As this is a very important Psalm, and has long made a part of our public worship, I shall lay it before the reader in the oldest vernacular Versions I have hitherto met with,-the Anglo-Saxon and the Anglo-Scottish, with a literal interlineary translation of the former.

The Anglo-Saxon Hundredth Psalm Rhyme ye the Lord all earth, serve the Lord in bliss; 1. {Anglo-Saxon}

Infare in sight his in blithness; 2. {Anglo-Saxon}

Wit ye, for that Lord he is God, he did us 3. {Anglo-Saxon}

Folk his fare into gates his in confession, into courts is in hymns confess him. 4. {Anglo-Saxon}

Praise name his, for that winsom is; Lord thro' eternity mildheartedness his, sothfastnes his 5. {Anglo-Saxon}

The reader will see that, in order to make this translation as literal as possible, I have preserved some old English words which we had from the Anglo-Saxon, and which have nearly become obsolete: e.g., Infare, "to go in;" blithness, "joy, exultation;" wit ye, "know ye;" did, the preterite of to do, "made, created," the literal translation of the Hebrew, asah, he made; leeseway, "pasturage on a common;" winsom, "cheerful, merry;" mildheartedness, "tenderness of heart, compassion;" sothfastness, "steady to the sooth or truth, fast to truth."

I might have noticed some various readings in Anglo-Saxon MSS.; e.g., Psalms 100:1. for {A.S.} idrymeth, "rhyme ye;" {A.S.} winsumiath, "be winsom, be joyful." And Psalms 100:5, for {A.S.} winsom, "cheerful;" {A.S.}, swete, "sweet."

Anglo-Scottish Version of the Hundredth Psalm 1. Joyes to God al the erth; serves to Lord in gladnes. 2. Enters in his sight with joying. 3. Wittes for Lorde he is God; he made us and noght we; 4. Folke of hym, and schepe of his pasture; enters the gates of hym in schrift; hys Halles in ympnys; schryves to hym. 5. Loues his name, for soft is Lorde; withouten end in his mercy; and in generation and generation the sothfastnes of hym. Thus our forefathers said and sung in heart and mouth and with their tongues made confession to salvation. There are but few words here which require explanation: Ver. 3, Wittes, "wot ye, know ye." Ver. 4, Schrift, "confession;" schryves, "confess ye." Ver. 5, Loues, "praise ye, laud ye." Sothfastness, as above, steadfastness in the truth.


There are two parts in this Psalm:-

I. An exhortation to praise God, and the manner in which it is to be done, Psalms 100:1-4.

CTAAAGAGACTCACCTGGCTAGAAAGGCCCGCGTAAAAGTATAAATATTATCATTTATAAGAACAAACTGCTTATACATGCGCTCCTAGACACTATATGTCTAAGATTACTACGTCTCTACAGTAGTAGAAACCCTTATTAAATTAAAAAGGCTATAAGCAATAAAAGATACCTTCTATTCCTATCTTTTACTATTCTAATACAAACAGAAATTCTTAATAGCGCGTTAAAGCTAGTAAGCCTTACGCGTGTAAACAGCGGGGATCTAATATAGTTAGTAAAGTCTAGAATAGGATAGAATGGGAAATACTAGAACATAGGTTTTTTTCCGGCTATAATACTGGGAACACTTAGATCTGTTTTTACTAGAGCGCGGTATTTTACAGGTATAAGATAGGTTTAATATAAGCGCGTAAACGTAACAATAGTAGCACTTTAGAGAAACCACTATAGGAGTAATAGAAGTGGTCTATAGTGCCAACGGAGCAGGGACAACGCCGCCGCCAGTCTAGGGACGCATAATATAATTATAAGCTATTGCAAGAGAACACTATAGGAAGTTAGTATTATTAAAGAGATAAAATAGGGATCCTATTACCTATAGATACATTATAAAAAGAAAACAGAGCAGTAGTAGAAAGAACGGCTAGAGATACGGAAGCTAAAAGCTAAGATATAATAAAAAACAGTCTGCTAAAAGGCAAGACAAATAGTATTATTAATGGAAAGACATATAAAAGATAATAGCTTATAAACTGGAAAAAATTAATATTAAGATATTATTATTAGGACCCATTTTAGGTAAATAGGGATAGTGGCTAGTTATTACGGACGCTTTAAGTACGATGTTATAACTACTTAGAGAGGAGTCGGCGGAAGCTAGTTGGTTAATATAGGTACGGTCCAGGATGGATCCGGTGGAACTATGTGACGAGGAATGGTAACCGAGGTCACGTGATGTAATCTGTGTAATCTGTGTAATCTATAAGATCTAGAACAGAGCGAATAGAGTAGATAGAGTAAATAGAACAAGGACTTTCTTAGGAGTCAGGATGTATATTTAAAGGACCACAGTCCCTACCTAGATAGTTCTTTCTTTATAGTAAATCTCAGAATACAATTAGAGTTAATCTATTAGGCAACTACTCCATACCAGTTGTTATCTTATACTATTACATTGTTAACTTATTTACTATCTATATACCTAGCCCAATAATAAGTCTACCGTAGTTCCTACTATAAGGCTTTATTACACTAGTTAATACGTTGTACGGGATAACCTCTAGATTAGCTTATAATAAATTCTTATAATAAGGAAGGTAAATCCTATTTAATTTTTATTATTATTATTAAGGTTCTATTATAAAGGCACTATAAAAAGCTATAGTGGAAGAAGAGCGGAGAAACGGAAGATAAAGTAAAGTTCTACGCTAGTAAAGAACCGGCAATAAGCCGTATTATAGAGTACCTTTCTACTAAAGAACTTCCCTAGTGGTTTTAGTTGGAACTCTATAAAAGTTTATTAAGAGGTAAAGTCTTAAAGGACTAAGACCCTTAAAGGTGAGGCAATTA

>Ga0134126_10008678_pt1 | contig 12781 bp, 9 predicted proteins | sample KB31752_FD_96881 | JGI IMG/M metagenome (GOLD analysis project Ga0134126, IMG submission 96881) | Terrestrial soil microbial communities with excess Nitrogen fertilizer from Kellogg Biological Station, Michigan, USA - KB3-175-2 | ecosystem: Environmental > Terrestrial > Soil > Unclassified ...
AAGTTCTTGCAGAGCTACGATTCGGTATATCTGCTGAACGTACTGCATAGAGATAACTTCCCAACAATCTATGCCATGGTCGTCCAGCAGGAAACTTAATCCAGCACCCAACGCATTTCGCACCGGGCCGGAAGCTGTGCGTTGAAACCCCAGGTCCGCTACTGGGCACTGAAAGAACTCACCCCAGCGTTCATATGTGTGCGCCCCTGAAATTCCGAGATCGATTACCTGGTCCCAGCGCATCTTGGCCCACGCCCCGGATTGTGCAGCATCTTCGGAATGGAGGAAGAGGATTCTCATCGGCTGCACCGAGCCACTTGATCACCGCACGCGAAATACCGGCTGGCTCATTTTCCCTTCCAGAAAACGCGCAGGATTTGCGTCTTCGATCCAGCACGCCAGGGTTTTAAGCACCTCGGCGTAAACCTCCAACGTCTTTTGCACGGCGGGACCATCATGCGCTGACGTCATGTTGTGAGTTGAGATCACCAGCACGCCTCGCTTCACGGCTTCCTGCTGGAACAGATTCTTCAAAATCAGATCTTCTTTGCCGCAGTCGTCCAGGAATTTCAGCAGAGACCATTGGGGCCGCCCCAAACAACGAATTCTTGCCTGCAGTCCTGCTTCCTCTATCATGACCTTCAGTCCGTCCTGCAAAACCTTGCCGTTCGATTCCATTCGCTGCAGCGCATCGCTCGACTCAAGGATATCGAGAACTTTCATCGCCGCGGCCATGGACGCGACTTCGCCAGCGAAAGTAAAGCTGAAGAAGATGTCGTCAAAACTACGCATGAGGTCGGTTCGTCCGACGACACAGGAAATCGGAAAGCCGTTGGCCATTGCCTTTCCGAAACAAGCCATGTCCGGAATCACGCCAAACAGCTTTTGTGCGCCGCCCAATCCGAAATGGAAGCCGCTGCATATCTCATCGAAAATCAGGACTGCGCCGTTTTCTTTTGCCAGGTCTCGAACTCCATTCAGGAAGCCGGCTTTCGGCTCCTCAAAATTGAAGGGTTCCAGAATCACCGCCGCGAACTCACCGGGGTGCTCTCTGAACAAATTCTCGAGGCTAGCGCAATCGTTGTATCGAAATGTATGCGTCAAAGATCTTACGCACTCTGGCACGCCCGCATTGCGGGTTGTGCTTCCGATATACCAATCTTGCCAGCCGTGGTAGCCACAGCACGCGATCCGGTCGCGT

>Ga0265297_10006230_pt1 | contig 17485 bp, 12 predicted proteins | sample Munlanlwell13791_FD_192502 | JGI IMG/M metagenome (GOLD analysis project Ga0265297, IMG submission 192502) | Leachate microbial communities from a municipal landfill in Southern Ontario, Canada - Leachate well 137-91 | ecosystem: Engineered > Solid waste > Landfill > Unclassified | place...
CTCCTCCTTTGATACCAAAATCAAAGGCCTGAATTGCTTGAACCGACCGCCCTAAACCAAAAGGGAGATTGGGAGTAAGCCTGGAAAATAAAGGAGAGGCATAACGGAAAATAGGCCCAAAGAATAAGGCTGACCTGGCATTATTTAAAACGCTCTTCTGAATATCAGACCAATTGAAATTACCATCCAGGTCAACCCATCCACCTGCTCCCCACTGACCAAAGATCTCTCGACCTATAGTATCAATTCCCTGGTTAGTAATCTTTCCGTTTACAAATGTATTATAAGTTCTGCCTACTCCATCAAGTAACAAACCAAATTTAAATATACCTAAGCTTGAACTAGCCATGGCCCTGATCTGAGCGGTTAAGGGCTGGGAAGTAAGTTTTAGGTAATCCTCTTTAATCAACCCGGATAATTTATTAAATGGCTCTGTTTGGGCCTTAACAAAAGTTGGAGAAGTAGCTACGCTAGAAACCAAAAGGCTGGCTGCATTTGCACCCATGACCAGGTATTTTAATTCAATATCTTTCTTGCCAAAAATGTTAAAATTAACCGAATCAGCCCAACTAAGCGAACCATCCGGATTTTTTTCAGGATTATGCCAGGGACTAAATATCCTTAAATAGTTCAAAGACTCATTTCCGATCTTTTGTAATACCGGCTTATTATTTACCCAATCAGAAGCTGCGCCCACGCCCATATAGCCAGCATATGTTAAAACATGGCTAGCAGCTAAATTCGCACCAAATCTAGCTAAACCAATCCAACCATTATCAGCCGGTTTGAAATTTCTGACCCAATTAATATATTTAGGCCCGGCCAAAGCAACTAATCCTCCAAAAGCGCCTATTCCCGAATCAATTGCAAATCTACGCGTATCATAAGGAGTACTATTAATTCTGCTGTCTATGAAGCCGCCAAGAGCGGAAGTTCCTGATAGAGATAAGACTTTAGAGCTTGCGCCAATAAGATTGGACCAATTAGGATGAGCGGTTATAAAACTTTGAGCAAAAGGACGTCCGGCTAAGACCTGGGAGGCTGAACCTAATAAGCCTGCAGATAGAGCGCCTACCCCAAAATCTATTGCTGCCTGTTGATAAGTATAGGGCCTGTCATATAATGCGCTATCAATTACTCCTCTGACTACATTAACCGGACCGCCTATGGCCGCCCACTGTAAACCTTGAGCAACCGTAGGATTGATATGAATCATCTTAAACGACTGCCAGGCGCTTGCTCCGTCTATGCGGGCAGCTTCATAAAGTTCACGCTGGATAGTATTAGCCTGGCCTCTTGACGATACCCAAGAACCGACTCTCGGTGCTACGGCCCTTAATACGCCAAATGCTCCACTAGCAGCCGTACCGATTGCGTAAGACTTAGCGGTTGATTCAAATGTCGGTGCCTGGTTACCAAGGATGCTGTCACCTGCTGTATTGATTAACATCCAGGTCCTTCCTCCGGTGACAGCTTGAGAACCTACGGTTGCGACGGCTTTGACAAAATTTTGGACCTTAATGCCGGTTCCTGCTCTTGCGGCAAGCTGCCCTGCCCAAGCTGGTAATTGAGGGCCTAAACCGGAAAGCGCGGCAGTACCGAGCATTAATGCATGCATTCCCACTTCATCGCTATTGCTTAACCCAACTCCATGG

II. The reasons on which this is founded, Psalms 100:3-5.

I. In his exhortation to praise God it is required,-

1. That the praise be universal: "All ye lands."

2. That it be hearty: "Make a joyful noise." Let the soul be cheerful in the work.

3. That it be not partial nor restrained: "Make a joyful noise-serve-be glad-sing-be thankful-give praise-bless his name." The various expressions show the completeness of this blessed word.

4. That it be sincere-done in his presence.

5. That it be an intelligent service: "Know ye."

6. That it be frequent and public: "Enter his gates-go into his courts."

7. That gratitude shall be a part of it: "With thanksgiving."

II. The reasons on which this is grounded; they are,-

1. Drawn from the nature of God: "Know ye that Jehovah is Elohim," the true God; therefore, alone worthy to be worshipped.

2. Drawn from the benefits bestowed on us: 1. "He has made us"-capable of knowing him, and being eternally happy with him. 2. He has called upon us by his grace to be "his people, and the sheep of his pasture." He both governs and feeds us.

And that we may be the more cheerful in this work he puts us in mind of the Divine attributes engaged in our redemption, goodness, mercy, and truth.

1. "He is good." This is his very nature.

2. "He is merciful." This flows from his goodness.

3. "He is true;" keeping covenant for ever with them that fear him; and fulfilling all his promises to the believing and obedient.

And that we may have the more confidence,

1. "His mercy is everlasting." It continues through all the changes and chances of this life to them who trust in him; and extends through all the generations of men.

2. His truth is like his mercy, it is pledged to fulfil his promises. "God is not man that he should lie;" he has promised, and will save to the uttermost all who come to him through Christ Jesus: "Be therefore thankful to him, and speak good of his name."

Copyright Statement
The Adam Clarke Commentary is a derivative of an electronic edition prepared by

Bibliography Information
Clarke, Adam. "Commentary on Psalm 100". "The Adam Clarke Commentary". <>. 1832.